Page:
Substituting (7.2) into (5.6) - (5.7) we calculate the RMSE of the empirical values of o(B) for the RA algorithm. Similar calculations are performed for the DDA with the same signal environment. The empirical DOA RMSE values are plotted here and later for both MUSIC and ESPRIT estimators. Solid lines correspond to the examined transform while dashed ones reflect the DDA performance. Verifications of the analytical results are provided for the Root-MUSIC version of the examined transform with 32 trails and are dotted in all figures. We consider here a ten element ULA with two independent plane waves. Fig. 1 displays DOA RMSE versus SNR for the number of snapshots N = 100 and bearings w(&) = 0.27c, a(&) = 0.3~. In contrast to the DDA, one can observe a kind of suturation phenomenon typical for nonrobust transforms, i.e. as the SNR is increased above a certain threshold value, the performance only improves slightly.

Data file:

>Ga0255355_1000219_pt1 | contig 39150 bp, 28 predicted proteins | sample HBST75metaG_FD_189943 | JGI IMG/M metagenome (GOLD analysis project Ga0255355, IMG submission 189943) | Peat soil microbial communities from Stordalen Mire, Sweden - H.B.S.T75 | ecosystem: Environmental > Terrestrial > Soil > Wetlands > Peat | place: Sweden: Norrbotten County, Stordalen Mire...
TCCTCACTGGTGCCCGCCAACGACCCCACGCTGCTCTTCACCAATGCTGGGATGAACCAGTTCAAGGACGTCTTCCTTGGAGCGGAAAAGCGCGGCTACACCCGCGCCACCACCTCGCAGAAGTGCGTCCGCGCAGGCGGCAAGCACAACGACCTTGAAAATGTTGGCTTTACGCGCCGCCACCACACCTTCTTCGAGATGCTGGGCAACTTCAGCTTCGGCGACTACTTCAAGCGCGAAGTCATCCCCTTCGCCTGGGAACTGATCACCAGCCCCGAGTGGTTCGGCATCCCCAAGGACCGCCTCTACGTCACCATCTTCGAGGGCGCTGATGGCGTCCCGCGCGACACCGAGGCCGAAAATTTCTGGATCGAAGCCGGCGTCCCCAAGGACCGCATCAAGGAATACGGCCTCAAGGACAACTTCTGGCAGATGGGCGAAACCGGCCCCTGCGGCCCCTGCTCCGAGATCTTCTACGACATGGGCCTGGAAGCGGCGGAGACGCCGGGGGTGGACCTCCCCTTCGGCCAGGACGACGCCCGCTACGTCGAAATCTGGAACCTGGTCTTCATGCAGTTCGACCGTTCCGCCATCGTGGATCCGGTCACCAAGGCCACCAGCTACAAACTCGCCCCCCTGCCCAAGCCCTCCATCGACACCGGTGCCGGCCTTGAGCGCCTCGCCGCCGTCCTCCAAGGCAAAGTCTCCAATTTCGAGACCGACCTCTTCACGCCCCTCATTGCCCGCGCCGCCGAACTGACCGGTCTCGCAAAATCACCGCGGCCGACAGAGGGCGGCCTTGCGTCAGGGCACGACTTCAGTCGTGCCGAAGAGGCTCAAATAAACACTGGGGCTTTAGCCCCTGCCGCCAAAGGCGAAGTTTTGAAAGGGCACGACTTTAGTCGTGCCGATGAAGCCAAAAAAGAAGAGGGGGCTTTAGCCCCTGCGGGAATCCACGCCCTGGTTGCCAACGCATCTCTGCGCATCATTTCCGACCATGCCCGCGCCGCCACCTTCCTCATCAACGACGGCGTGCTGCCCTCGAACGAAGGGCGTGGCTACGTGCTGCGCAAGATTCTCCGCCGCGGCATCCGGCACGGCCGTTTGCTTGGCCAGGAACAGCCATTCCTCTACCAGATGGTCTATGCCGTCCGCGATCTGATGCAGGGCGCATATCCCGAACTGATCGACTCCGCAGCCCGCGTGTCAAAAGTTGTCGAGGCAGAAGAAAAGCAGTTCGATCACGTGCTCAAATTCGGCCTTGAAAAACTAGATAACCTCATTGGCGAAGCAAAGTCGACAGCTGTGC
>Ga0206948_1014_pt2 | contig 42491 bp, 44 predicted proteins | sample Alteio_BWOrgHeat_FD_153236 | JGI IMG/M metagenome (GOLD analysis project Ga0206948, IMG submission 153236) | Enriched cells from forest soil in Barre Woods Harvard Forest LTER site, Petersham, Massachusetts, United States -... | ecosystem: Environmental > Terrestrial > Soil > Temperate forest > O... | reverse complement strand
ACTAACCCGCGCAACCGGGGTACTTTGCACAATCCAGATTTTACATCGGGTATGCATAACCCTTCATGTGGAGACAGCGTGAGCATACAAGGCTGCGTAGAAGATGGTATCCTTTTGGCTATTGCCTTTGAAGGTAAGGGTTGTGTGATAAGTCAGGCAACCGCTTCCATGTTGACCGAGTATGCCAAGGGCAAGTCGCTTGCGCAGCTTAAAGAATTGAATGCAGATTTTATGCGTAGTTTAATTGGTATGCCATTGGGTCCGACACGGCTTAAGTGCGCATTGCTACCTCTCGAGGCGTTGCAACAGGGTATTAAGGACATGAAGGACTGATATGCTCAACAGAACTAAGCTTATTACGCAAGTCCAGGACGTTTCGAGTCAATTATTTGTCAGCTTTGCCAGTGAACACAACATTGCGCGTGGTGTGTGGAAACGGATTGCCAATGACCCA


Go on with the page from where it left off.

8. Persymmetrization

K =M.



In contrast to the previous example we now consider another transform capable of preserving the lowrank property of the initial DDC. This transform was originally proposed as a kind of structure-forcing technique for symmetric linear arrays [ 141, providing an ML covariance matrix estimate in the Gaussian case. The PA is given by matrix-valued transform defined by the exchange matrix JM = {fip+q_~_r}EqX, :

(8.1) This transform appears to be linear with respect to the elements of & 9 = YEA, and can be described according to (4.2) and (8.1) as R = L.&*(B) with %‘A(&)

i,,j = 1,. . , K,

ratio: T: theory, A4: modelling.











A. Gorokhov et al. /Signal